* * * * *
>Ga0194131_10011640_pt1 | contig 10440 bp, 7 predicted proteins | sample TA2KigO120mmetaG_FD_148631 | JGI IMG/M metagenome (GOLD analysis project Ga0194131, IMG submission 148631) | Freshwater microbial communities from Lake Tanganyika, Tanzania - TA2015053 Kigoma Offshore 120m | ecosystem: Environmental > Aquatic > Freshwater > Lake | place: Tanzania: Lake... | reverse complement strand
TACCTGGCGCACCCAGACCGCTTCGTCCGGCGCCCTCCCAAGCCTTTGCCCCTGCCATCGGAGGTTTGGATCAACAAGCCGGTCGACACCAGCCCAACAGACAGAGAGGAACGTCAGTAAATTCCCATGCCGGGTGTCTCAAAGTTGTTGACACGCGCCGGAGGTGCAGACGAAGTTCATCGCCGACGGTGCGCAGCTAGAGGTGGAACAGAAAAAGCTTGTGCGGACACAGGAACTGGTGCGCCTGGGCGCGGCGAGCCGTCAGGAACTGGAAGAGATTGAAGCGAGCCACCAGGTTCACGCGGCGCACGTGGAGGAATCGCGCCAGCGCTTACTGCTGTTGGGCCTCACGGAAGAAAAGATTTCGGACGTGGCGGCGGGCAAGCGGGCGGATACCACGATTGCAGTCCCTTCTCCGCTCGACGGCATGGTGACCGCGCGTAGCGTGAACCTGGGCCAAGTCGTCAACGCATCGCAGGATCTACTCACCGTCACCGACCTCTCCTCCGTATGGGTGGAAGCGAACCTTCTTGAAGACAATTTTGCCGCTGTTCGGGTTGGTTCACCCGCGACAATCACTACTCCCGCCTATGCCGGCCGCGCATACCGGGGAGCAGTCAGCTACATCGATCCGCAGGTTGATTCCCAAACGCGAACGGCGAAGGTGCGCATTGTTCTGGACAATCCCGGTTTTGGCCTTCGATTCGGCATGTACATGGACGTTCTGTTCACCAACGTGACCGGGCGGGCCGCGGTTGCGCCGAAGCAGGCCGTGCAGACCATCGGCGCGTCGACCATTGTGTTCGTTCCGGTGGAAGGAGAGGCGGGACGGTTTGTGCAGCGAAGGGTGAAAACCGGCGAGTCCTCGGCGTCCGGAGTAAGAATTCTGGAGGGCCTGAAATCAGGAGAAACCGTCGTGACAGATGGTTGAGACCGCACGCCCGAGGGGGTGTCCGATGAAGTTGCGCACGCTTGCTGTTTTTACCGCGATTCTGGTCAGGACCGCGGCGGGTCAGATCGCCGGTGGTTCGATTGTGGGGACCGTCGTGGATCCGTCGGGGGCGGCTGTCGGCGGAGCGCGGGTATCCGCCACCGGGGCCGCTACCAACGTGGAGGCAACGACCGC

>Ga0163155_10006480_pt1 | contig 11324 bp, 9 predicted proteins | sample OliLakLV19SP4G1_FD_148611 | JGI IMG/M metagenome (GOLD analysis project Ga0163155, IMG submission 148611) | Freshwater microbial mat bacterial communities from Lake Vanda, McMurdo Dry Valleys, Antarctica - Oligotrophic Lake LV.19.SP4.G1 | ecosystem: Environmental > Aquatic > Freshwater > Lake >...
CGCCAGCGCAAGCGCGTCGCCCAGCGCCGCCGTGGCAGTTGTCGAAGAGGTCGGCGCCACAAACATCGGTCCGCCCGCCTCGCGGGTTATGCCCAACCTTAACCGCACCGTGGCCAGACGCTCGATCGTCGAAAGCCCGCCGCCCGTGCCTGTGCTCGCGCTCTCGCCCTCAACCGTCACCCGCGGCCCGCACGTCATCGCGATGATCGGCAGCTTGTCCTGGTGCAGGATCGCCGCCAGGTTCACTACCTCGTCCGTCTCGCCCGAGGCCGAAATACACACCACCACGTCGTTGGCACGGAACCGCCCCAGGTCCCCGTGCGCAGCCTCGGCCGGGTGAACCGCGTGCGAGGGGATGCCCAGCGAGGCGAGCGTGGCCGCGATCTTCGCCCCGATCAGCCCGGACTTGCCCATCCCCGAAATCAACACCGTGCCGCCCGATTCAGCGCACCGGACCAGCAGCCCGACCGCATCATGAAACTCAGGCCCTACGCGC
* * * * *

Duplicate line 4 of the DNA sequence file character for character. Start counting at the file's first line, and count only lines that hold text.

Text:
CGCCAGCGCAAGCGCGTCGCCCAGCGCCGCCGTGGCAGTTGTCGAAGAGGTCGGCGCCACAAACATCGGTCCGCCCGCCTCGCGGGTTATGCCCAACCTTAACCGCACCGTGGCCAGACGCTCGATCGTCGAAAGCCCGCCGCCCGTGCCTGTGCTCGCGCTCTCGCCCTCAACCGTCACCCGCGGCCCGCACGTCATCGCGATGATCGGCAGCTTGTCCTGGTGCAGGATCGCCGCCAGGTTCACTACCTCGTCCGTCTCGCCCGAGGCCGAAATACACACCACCACGTCGTTGGCACGGAACCGCCCCAGGTCCCCGTGCGCAGCCTCGGCCGGGTGAACCGCGTGCGAGGGGATGCCCAGCGAGGCGAGCGTGGCCGCGATCTTCGCCCCGATCAGCCCGGACTTGCCCATCCCCGAAATCAACACCGTGCCGCCCGATTCAGCGCACCGGACCAGCAGCCCGACCGCATCATGAAACTCAGGCCCTACGCGC